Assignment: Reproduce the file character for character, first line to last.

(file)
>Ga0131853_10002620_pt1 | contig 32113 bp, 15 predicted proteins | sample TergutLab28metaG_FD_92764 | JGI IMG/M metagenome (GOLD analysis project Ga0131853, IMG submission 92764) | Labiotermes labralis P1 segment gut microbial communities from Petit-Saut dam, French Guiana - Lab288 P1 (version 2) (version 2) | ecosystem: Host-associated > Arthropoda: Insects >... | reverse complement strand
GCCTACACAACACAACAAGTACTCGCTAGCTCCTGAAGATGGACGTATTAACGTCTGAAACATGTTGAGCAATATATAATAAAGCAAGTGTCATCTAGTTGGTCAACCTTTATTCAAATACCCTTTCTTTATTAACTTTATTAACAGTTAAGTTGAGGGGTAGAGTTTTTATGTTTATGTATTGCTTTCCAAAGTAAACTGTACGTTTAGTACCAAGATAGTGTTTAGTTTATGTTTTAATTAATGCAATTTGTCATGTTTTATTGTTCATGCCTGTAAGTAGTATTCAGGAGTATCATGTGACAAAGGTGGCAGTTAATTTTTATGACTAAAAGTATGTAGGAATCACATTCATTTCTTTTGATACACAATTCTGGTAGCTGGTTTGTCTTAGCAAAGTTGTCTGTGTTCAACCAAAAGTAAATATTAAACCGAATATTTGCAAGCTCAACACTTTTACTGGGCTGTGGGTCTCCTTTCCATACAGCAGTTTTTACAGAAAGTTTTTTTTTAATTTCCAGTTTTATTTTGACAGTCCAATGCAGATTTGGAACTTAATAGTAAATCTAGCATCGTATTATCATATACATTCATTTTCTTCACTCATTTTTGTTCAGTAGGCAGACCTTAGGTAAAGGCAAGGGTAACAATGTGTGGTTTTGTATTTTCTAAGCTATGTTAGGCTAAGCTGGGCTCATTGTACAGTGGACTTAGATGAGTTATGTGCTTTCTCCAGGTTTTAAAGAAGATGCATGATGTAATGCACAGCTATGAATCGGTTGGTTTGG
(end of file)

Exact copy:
>Ga0131853_10002620_pt1 | contig 32113 bp, 15 predicted proteins | sample TergutLab28metaG_FD_92764 | JGI IMG/M metagenome (GOLD analysis project Ga0131853, IMG submission 92764) | Labiotermes labralis P1 segment gut microbial communities from Petit-Saut dam, French Guiana - Lab288 P1 (version 2) (version 2) | ecosystem: Host-associated > Arthropoda: Insects >... | reverse complement strand
GCCTACACAACACAACAAGTACTCGCTAGCTCCTGAAGATGGACGTATTAACGTCTGAAACATGTTGAGCAATATATAATAAAGCAAGTGTCATCTAGTTGGTCAACCTTTATTCAAATACCCTTTCTTTATTAACTTTATTAACAGTTAAGTTGAGGGGTAGAGTTTTTATGTTTATGTATTGCTTTCCAAAGTAAACTGTACGTTTAGTACCAAGATAGTGTTTAGTTTATGTTTTAATTAATGCAATTTGTCATGTTTTATTGTTCATGCCTGTAAGTAGTATTCAGGAGTATCATGTGACAAAGGTGGCAGTTAATTTTTATGACTAAAAGTATGTAGGAATCACATTCATTTCTTTTGATACACAATTCTGGTAGCTGGTTTGTCTTAGCAAAGTTGTCTGTGTTCAACCAAAAGTAAATATTAAACCGAATATTTGCAAGCTCAACACTTTTACTGGGCTGTGGGTCTCCTTTCCATACAGCAGTTTTTACAGAAAGTTTTTTTTTAATTTCCAGTTTTATTTTGACAGTCCAATGCAGATTTGGAACTTAATAGTAAATCTAGCATCGTATTATCATATACATTCATTTTCTTCACTCATTTTTGTTCAGTAGGCAGACCTTAGGTAAAGGCAAGGGTAACAATGTGTGGTTTTGTATTTTCTAAGCTATGTTAGGCTAAGCTGGGCTCATTGTACAGTGGACTTAGATGAGTTATGTGCTTTCTCCAGGTTTTAAAGAAGATGCATGATGTAATGCACAGCTATGAATCGGTTGGTTTGG